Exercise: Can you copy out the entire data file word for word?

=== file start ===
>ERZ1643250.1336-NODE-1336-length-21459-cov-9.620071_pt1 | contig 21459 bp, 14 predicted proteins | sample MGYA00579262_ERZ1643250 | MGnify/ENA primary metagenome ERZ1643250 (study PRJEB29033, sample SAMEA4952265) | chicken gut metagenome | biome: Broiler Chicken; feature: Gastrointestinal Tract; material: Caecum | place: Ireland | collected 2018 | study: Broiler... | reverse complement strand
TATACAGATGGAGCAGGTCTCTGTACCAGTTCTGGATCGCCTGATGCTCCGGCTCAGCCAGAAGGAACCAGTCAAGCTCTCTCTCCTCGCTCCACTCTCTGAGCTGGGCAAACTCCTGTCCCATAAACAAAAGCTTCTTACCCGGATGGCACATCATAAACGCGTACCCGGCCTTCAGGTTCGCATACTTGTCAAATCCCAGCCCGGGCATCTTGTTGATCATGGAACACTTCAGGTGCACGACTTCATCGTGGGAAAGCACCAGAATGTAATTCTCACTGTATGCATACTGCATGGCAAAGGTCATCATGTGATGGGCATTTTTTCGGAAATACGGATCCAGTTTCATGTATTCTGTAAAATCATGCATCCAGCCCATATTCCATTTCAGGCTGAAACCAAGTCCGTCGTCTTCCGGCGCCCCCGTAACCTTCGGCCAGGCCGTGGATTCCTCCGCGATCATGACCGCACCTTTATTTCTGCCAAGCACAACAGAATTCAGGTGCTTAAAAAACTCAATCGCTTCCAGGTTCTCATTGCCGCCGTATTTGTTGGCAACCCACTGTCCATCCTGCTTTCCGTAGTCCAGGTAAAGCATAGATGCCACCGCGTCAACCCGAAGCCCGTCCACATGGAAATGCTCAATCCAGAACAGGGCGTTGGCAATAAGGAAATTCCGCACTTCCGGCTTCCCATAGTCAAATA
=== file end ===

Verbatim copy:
>ERZ1643250.1336-NODE-1336-length-21459-cov-9.620071_pt1 | contig 21459 bp, 14 predicted proteins | sample MGYA00579262_ERZ1643250 | MGnify/ENA primary metagenome ERZ1643250 (study PRJEB29033, sample SAMEA4952265) | chicken gut metagenome | biome: Broiler Chicken; feature: Gastrointestinal Tract; material: Caecum | place: Ireland | collected 2018 | study: Broiler... | reverse complement strand
TATACAGATGGAGCAGGTCTCTGTACCAGTTCTGGATCGCCTGATGCTCCGGCTCAGCCAGAAGGAACCAGTCAAGCTCTCTCTCCTCGCTCCACTCTCTGAGCTGGGCAAACTCCTGTCCCATAAACAAAAGCTTCTTACCCGGATGGCACATCATAAACGCGTACCCGGCCTTCAGGTTCGCATACTTGTCAAATCCCAGCCCGGGCATCTTGTTGATCATGGAACACTTCAGGTGCACGACTTCATCGTGGGAAAGCACCAGAATGTAATTCTCACTGTATGCATACTGCATGGCAAAGGTCATCATGTGATGGGCATTTTTTCGGAAATACGGATCCAGTTTCATGTATTCTGTAAAATCATGCATCCAGCCCATATTCCATTTCAGGCTGAAACCAAGTCCGTCGTCTTCCGGCGCCCCCGTAACCTTCGGCCAGGCCGTGGATTCCTCCGCGATCATGACCGCACCTTTATTTCTGCCAAGCACAACAGAATTCAGGTGCTTAAAAAACTCAATCGCTTCCAGGTTCTCATTGCCGCCGTATTTGTTGGCAACCCACTGTCCATCCTGCTTTCCGTAGTCCAGGTAAAGCATAGATGCCACCGCGTCAACCCGAAGCCCGTCCACATGGAAATGCTCAATCCAGAACAGGGCGTTGGCAATAAGGAAATTCCGCACTTCCGGCTTCCCATAGTCAAATA